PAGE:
Once in a while you have those experiences that you know you are going to remember forever and probably tell your kids about, if you have kids. If you end up not having kids, that’s not the end of the world. Tell somebody else’s kids; you get to tell them cool things (to you, at least) and then you don’t have to deal with them outside of that. Anyway, I was able to attend Bob Edwards’ visit to the Conant Arts Center at Oglethorpe University in Atlanta tonight.
Perhaps the name Bob Edwards doesn’t ring a bell for you right away. That’s OK, I have the same feeling every time someone asks me what I thought of the game last night. Bob Edwards has been the voice of Morning Edition on National Public Radio (NPR) for about 30 years. My memories of Bob’s voice go back to my early teens.
Today was the first-ever conference for the Atlanta Java Users Group (AJUG), titled DevCon 2004. It was great; our president Burr Sutter lined up a pretty impressive array of speakers, including Andy Hunt of Pragmatic Programmer fame and Neal Ford, author of the recent Manning title The Art of Java Web Development. In case the term Pragmatic Programmer rings a bell, you may recall one of my earliest blog entries referring to Dave Thomas. He and Andy are the co-founders of the Pragmatic Programmer line of books. The stuff is wonderful; check it out.
We also had several of our local Java gurus who gave great sessions as well. A big thanks to the AJUG sponsors and all the speakers as well as the AJUG folks who pulled it all together.
If you want to see something really cool, keep an eye out for “Looking Glass”, a 3D Java desktop from Sun. I saw demos of it today, and a cross between XWindows, Mac OS X Quartz with Expos?, and Minority Report came to mind.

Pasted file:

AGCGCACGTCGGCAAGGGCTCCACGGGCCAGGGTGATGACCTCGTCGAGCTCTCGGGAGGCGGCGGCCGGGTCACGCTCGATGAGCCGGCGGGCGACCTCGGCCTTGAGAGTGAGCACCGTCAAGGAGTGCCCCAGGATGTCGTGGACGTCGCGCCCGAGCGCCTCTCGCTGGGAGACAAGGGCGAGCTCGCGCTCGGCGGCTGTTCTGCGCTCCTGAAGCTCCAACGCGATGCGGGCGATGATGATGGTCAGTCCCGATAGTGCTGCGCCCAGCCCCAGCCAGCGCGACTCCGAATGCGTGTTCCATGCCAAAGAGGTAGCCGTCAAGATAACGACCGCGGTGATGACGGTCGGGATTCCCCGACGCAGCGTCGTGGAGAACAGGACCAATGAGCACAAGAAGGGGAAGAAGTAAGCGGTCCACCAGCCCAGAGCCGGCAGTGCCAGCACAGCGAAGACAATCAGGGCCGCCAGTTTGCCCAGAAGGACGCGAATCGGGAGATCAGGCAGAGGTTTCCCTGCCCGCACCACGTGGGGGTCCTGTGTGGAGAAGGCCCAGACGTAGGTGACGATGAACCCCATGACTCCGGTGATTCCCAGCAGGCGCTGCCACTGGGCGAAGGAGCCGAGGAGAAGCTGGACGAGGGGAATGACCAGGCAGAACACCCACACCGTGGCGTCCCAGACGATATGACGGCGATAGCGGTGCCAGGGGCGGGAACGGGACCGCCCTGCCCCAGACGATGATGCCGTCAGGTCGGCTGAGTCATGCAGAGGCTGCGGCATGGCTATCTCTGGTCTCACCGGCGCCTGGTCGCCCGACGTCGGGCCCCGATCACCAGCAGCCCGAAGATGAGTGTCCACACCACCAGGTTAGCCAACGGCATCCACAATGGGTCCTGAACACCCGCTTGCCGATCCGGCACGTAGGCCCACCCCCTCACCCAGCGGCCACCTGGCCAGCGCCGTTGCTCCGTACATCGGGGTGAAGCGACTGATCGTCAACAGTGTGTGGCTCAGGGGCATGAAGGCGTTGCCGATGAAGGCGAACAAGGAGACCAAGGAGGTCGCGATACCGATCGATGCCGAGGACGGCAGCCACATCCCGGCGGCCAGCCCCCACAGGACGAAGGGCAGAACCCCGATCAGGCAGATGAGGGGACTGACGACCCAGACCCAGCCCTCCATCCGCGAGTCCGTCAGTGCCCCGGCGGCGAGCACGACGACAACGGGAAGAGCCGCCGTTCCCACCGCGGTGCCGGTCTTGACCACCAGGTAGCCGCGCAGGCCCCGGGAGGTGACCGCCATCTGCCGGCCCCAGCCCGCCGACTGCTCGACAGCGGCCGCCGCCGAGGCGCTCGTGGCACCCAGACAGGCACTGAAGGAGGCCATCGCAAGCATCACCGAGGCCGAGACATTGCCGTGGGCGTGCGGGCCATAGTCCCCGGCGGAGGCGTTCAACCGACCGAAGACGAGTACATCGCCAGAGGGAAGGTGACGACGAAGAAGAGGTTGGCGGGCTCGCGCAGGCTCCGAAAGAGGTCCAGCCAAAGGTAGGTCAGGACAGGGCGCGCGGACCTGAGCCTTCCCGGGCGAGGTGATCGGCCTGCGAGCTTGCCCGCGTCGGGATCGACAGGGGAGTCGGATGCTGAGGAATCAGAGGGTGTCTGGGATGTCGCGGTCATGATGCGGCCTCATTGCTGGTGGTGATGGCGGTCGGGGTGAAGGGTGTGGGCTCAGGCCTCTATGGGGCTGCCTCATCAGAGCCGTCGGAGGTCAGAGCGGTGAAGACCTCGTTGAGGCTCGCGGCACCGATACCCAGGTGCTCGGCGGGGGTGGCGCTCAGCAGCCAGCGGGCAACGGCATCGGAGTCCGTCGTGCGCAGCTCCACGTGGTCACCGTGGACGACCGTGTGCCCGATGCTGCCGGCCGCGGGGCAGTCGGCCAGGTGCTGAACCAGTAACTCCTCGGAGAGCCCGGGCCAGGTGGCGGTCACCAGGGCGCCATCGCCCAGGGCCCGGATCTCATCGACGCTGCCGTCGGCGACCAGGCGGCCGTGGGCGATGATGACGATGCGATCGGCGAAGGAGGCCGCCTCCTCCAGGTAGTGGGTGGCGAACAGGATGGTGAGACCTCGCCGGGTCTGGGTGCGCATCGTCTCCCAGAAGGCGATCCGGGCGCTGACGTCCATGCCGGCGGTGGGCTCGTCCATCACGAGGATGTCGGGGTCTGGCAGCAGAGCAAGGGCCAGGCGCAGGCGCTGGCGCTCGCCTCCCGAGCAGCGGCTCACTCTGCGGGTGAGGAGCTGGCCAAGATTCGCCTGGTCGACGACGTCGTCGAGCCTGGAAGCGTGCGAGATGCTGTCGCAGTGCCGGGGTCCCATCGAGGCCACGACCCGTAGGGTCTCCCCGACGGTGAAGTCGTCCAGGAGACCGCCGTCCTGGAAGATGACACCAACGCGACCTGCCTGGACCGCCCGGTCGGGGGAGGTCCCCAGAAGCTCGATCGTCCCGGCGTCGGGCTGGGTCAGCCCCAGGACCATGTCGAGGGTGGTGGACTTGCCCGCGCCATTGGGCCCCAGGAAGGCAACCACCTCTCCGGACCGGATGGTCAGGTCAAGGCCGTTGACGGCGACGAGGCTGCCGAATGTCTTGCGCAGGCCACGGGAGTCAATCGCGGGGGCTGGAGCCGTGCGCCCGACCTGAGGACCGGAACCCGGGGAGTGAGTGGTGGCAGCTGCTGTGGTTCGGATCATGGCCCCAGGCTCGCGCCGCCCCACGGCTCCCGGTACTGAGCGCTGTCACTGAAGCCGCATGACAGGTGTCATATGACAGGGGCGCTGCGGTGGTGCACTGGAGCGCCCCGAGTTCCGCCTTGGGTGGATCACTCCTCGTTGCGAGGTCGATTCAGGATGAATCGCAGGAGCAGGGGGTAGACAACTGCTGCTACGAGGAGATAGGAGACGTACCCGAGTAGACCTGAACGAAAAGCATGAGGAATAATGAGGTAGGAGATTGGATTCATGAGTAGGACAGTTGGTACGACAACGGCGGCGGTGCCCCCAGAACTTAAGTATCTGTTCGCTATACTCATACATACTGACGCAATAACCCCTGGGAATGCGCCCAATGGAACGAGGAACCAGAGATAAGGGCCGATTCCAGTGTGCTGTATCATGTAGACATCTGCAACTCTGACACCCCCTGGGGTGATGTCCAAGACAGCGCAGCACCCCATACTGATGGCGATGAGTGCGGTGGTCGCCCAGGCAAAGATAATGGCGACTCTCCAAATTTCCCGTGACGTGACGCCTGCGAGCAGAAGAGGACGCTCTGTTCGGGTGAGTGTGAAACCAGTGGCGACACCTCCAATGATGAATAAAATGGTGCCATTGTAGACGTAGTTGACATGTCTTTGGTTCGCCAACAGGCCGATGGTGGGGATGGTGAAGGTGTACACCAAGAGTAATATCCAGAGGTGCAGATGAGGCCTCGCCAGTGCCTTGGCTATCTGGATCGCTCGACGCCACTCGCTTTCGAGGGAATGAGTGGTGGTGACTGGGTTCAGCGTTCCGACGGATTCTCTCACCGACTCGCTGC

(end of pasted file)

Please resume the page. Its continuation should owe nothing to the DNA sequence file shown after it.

Hey, those of you who ever got hooked on Nintendo’s Legend of Zelda, question: did you know there was a Windows port of that game? Yeah, it’s called Zelda Classic and it is freeware from Armageddon Games. I stumbled upon it while reading links from a Slashdot story. I downloaded it and installed it onto a Windows 2000 instance in Virtual PC on my PowerBook. It is quite true to the original; I had a blast playing it.
The trouble is that I blew a quick six hours doing that when I should have been going through my Java material. Now I am sucking wind for Monday night’s J2EE study group.
I had a couple of Borders coupons to burn, so I spent Friday afternoon checking out books. Rarely do I read a whole first chapter of a book before deciding to buy it. When I picked up Bitter Java, I was into the second chapter before I realized it. If you haven’t seen this book, check it out.
When you have intermediate to advanced skill in one application development platform, switching to another one can be frustrating. Many books exist for both the novice and the guru, but few exist for the “yeah, I have the separation of concerns thing down, so how is it done in this environment?” type of individual.
Enter Bitter Java. The book has been around for a couple of years. The follow-up title, Bitter EJB, has been a huge success. Bitter Java starts with a poorly-authored BBS app and walks through refactoring the solution, using the app as a case study for antipatterns. I would think that even Java developers with a few years under their belt could stand to benefit from the book. Bruce’s interspersing of outdoor adventure excerpts also make the volume an even better read.